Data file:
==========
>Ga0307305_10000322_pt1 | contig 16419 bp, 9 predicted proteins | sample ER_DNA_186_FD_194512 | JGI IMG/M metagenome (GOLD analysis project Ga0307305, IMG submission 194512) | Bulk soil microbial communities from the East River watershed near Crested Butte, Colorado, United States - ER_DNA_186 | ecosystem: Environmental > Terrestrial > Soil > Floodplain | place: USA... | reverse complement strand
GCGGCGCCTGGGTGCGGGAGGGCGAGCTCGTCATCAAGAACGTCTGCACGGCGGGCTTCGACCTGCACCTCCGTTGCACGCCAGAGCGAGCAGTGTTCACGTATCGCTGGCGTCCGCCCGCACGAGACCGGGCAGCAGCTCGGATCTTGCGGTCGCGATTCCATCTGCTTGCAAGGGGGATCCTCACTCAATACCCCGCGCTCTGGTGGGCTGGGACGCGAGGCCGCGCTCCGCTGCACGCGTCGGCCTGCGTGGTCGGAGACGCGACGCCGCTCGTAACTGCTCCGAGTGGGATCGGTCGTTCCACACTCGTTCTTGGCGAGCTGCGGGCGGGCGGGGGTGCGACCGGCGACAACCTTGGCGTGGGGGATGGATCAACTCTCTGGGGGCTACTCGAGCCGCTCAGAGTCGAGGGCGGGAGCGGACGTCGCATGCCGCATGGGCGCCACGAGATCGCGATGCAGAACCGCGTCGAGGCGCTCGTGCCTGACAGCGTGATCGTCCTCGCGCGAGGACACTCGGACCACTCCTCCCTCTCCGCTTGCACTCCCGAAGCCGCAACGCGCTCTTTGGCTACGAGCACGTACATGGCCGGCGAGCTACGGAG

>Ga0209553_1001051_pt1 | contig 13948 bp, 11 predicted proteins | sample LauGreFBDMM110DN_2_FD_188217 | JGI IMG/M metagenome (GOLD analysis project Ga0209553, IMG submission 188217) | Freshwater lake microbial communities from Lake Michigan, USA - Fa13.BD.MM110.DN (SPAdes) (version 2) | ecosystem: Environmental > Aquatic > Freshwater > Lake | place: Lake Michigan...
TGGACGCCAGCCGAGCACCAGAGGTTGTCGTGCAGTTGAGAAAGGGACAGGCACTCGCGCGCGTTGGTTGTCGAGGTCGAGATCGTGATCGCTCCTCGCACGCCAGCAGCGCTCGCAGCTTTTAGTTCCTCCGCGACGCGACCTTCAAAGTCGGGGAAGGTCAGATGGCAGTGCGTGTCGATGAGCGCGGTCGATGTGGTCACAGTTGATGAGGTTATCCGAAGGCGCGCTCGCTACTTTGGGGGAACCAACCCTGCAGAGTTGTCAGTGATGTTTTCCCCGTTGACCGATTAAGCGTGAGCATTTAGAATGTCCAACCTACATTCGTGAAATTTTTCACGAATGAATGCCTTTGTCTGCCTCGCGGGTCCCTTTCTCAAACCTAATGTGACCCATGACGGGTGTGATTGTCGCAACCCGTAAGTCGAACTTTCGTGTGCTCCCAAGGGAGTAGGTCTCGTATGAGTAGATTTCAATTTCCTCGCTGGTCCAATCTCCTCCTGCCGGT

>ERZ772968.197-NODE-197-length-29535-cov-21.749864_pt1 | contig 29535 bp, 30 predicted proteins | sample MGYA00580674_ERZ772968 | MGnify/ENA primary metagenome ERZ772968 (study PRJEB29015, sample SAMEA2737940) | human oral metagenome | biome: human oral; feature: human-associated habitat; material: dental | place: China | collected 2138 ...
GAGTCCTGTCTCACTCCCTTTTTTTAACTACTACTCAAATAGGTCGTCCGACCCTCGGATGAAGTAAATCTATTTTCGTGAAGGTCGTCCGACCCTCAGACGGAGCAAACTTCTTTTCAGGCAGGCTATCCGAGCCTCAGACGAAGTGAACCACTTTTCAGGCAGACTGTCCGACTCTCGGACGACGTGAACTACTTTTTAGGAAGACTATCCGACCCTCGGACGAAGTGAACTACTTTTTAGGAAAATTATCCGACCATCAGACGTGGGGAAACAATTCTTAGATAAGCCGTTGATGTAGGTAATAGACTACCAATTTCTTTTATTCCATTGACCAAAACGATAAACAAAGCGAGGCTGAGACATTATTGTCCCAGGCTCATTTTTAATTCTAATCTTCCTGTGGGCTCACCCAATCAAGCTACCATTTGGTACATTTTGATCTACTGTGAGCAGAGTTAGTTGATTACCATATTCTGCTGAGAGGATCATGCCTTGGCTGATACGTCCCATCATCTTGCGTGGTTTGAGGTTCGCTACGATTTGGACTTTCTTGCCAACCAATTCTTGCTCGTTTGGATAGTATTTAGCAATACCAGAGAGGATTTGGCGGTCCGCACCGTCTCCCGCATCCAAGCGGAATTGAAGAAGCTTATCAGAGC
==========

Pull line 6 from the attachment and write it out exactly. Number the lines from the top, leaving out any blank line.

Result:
GAGTCCTGTCTCACTCCCTTTTTTTAACTACTACTCAAATAGGTCGTCCGACCCTCGGATGAAGTAAATCTATTTTCGTGAAGGTCGTCCGACCCTCAGACGGAGCAAACTTCTTTTCAGGCAGGCTATCCGAGCCTCAGACGAAGTGAACCACTTTTCAGGCAGACTGTCCGACTCTCGGACGACGTGAACTACTTTTTAGGAAGACTATCCGACCCTCGGACGAAGTGAACTACTTTTTAGGAAAATTATCCGACCATCAGACGTGGGGAAACAATTCTTAGATAAGCCGTTGATGTAGGTAATAGACTACCAATTTCTTTTATTCCATTGACCAAAACGATAAACAAAGCGAGGCTGAGACATTATTGTCCCAGGCTCATTTTTAATTCTAATCTTCCTGTGGGCTCACCCAATCAAGCTACCATTTGGTACATTTTGATCTACTGTGAGCAGAGTTAGTTGATTACCATATTCTGCTGAGAGGATCATGCCTTGGCTGATACGTCCCATCATCTTGCGTGGTTTGAGGTTCGCTACGATTTGGACTTTCTTGCCAACCAATTCTTGCTCGTTTGGATAGTATTTAGCAATACCAGAGAGGATTTGGCGGTCCGCACCGTCTCCCGCATCCAAGCGGAATTGAAGAAGCTTATCAGAGC